It runs a little louder when the air quality drops and the fan goes into overdrive but again, I’ve only ever noticed in the dead of night and unless you’re an incredibly light sleeper, the hum of the purifier offers some tranquil background noise to fall asleep to (like a white noise generator).
Air quality indicator
The air quality indicator is another feature you don’t often see in air purifiers of this price range. It’s a great peace-of-mind feature that lets you know when the air quality in your house or apartment is poor and when it’s healthy. When the air quality is unhealthy the LED ring on top of the Series 1000 will illuminate red, when it’s still poor but getting a little better it will turn purple, then blue-violet when it’s almost clear and blue when the air has been sufficiently purified. It also lets you know when your filter’s had it and it’s time for a replacement.
To give you an idea of how that works, let me tell you a little about my daily routine. I live on a busy freeway. Right outside is a set of traffic lights and a bottleneck leading towards the city. Not only does that mean I wake up to the blissful sounds of road-rage instead of the piercing tweets of morning birdsong, but it also means there are concentrated periods of air pollution in peak hour traffic. Like clockwork, the Series 1000 will go into red alert at these
What the Philips Series 1000 could do better
- No PM2.5 readout
- No app monitoring, remote control or scheduling
No way to measure PM2.5 particles
Smoke from bushfires measures at roughly 2.5 micrometres. Some pricier air purifiers actually offer an air quality readout for PM2.5 particles, such as smog from power plants, combustion smoke from cars and aeroplanes, volcanic and dust storm particles.
If you’re concerned with levels of smoke and other PM2.5 particles in your house, rest assured the Philips Series 1000 will still filter those particles out, there’s just no way to accurately measure the levels of PM2.5 in the air. The LED air quality indicator only gives you a broader analysis of the air quality.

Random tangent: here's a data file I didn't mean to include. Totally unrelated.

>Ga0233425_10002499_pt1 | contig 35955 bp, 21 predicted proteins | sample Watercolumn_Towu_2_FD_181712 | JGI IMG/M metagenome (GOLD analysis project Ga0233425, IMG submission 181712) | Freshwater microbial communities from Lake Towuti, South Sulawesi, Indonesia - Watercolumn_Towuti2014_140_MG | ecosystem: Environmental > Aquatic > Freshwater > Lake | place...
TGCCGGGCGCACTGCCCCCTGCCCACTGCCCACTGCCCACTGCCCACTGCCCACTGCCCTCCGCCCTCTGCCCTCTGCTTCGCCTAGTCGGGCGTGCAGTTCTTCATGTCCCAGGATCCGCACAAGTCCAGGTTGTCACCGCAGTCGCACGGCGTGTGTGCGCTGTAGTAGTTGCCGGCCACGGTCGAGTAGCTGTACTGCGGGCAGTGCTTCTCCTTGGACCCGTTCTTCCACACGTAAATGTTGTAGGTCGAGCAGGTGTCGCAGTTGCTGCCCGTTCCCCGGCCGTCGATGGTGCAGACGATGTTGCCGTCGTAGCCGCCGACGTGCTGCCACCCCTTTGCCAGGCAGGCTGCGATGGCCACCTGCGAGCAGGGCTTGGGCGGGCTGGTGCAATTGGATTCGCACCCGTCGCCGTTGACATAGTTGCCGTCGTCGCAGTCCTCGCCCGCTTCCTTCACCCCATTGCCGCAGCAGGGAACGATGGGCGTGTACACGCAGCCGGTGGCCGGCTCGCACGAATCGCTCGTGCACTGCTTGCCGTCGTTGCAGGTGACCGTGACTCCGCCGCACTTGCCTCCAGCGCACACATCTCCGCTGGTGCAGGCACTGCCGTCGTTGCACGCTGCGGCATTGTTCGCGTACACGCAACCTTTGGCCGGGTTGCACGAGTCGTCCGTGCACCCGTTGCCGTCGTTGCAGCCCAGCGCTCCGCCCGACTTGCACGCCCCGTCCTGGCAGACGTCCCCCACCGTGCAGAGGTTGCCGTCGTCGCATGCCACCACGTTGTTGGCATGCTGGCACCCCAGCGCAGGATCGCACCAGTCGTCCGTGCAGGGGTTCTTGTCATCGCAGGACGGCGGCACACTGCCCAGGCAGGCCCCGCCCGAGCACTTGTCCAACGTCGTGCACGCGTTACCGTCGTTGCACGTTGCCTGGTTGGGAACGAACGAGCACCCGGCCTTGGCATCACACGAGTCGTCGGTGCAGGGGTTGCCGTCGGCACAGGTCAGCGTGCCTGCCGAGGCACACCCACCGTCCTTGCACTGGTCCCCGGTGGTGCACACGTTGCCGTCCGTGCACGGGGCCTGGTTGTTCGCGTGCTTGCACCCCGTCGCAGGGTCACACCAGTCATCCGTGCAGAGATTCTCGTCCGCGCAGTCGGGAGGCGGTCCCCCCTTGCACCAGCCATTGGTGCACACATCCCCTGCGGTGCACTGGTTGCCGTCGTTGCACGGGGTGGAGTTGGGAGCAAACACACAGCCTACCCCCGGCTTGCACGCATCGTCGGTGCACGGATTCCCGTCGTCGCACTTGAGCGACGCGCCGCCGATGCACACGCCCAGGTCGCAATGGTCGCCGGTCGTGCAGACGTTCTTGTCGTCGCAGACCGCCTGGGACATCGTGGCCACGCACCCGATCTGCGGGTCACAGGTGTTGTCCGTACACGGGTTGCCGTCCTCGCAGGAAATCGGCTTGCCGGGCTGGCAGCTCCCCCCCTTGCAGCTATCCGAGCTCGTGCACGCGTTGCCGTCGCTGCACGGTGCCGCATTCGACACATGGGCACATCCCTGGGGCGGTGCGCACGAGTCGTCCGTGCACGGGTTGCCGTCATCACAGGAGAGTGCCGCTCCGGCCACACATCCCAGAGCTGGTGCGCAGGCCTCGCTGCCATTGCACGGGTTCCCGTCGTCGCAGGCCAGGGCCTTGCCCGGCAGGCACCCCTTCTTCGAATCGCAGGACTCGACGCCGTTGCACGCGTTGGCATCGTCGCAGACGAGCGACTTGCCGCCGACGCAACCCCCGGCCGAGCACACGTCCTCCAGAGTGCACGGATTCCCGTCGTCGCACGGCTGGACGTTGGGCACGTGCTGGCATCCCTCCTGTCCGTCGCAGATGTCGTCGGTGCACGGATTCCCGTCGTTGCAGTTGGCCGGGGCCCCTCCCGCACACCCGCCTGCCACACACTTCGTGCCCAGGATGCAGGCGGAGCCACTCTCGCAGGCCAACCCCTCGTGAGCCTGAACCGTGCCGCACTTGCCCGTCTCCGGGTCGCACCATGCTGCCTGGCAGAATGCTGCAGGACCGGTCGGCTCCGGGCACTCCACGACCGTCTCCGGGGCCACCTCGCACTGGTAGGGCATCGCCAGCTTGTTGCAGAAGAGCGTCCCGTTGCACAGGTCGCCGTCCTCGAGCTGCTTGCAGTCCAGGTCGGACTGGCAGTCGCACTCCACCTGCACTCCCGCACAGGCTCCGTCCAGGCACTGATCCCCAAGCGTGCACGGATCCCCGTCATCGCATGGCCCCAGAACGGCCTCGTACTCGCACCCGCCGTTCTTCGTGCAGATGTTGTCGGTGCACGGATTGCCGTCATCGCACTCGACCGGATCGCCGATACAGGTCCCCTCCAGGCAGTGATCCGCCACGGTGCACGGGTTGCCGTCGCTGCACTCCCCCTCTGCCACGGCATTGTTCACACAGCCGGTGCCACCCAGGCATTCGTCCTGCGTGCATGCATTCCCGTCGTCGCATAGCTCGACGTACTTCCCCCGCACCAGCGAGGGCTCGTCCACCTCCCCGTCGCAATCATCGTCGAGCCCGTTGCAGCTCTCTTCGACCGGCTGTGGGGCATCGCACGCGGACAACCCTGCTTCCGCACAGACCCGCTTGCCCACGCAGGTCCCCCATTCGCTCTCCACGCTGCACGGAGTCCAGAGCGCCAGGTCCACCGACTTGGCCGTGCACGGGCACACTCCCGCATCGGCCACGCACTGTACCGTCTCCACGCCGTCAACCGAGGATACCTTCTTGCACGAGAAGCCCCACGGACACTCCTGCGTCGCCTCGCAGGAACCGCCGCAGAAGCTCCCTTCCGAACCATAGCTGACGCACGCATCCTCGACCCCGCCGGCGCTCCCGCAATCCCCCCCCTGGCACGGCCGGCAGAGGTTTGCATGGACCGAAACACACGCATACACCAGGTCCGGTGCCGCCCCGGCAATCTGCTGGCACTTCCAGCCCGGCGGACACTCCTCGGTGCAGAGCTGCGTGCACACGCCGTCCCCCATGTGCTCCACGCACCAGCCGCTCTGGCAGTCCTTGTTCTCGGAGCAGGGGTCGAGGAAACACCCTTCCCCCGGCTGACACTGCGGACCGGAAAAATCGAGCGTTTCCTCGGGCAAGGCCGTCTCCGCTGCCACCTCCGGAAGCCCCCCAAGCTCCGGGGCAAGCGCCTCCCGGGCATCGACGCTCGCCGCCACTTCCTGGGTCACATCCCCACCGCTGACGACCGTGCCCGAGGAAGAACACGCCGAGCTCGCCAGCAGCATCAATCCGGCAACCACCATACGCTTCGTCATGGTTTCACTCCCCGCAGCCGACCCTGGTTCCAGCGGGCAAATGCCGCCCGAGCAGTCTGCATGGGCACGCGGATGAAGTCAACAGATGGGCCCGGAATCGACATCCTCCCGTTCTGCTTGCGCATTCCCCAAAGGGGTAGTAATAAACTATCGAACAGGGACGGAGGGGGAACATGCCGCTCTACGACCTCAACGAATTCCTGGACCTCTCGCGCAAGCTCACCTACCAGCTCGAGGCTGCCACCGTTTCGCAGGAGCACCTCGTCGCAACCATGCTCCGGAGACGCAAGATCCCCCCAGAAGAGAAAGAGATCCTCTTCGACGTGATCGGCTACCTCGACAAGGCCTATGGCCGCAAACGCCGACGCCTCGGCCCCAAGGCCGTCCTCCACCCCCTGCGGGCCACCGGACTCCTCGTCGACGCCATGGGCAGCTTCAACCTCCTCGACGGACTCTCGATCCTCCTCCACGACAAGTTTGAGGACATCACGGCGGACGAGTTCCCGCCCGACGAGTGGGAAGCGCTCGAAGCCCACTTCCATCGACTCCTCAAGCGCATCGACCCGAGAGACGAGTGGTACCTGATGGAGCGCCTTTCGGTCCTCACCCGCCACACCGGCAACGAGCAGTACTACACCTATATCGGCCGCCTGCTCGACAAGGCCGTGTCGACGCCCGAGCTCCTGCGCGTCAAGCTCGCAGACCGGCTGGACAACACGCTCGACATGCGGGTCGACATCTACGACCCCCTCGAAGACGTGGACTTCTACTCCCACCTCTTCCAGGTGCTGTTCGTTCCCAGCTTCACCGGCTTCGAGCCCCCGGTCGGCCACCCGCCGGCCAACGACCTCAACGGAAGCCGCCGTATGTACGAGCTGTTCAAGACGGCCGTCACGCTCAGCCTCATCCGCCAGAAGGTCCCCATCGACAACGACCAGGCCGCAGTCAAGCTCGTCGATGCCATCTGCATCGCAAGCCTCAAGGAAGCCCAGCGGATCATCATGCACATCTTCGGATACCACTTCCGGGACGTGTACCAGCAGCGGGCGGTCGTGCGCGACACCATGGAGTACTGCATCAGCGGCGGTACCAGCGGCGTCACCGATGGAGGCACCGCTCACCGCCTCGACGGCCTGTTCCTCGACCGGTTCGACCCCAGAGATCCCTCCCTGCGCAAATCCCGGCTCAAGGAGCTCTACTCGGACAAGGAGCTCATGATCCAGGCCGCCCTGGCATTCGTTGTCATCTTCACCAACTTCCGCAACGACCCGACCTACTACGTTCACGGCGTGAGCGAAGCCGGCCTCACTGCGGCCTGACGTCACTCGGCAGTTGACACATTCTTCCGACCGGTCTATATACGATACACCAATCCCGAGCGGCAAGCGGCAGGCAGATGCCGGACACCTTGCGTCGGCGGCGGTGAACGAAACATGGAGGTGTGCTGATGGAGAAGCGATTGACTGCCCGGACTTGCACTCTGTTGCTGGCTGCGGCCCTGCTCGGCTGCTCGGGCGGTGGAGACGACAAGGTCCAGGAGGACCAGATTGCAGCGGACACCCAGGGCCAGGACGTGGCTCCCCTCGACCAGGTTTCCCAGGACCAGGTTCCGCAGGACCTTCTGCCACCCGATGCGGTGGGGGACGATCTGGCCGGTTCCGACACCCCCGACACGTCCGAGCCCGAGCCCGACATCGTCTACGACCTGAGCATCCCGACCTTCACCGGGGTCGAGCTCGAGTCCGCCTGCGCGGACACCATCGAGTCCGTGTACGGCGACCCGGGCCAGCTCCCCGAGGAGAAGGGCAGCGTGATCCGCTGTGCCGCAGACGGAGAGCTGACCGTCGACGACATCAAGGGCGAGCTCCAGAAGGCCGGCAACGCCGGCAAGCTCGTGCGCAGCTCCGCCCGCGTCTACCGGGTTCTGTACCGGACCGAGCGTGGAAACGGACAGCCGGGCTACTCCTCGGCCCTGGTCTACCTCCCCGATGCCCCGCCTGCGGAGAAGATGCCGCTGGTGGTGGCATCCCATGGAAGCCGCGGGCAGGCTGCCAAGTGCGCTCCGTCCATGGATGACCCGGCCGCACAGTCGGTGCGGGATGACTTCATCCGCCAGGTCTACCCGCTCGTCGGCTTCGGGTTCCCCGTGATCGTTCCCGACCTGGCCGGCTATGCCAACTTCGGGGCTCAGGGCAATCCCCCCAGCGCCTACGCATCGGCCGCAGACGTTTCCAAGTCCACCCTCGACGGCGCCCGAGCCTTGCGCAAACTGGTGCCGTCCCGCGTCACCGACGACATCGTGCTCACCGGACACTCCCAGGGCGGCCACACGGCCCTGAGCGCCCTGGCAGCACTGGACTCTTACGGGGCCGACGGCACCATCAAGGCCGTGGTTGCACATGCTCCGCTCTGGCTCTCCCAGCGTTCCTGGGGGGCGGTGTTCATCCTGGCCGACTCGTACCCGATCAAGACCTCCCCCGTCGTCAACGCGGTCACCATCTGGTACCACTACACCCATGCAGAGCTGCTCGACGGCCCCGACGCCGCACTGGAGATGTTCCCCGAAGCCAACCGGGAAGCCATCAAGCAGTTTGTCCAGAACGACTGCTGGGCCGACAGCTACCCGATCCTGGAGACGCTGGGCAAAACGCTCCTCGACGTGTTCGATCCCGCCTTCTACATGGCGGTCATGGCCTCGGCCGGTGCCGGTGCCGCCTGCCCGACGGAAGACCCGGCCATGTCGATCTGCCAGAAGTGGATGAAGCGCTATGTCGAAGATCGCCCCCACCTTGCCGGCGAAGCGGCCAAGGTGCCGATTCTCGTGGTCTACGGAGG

It’s enough to gauge the overall air quality but if you’re looking for a more comprehensive readout, you might want to check out the Dyson Pure Hot + Cool Purifying Fan Heater or a more premium option from the Philips range.
No companion app for scheduling and monitoring
One downside to the Australian Philips range is that they have no internet connectivity and therefore no companion app for monitoring and scheduling features. There are a lot of unnecessary connected home appliances out there but air purifiers are one product where there’s a good case for WiFi connectivity.
Philips sells the “i” series in the U.S. (e.g. Series 1000i) which are Wi-Fi enabled and offer app connectivity via the Air Matters app on iOS and Google Play but these products aren’t currently sold by Australian retailers.
In fact, there aren’t a lot of options for ‘smart purifiers’ in Australia. One of the only WiFi enabled purifiers we’ve reviewed is the Dyson Pure Hot + Cool purifying fan heater.
App monitoring and scheduling can offer peace of mind for people who have family and pets at home during the day. If that sounds like a feature you need, you might have to opt for the Dyson until more air purifiers make their way Down Under. Otherwise, you can ship something from the U.S. and use a power adapter.
Philips Air Purifier Series 1000 verdict
Breathe easy without breaking the bank
Stacking up the noise, coverage and filter quality against the price of the Philips shows that it’s ahead of the competition in almost every way but most importantly, my personal experience (and my cat’s experience) the Series 1000 Air Purifier have been nothing but positive. It’s an appliance I never knew I needed but now that I have it, I couldn’t live without it.
It’s easily the product I’ve recommended most to friends and family in 2019.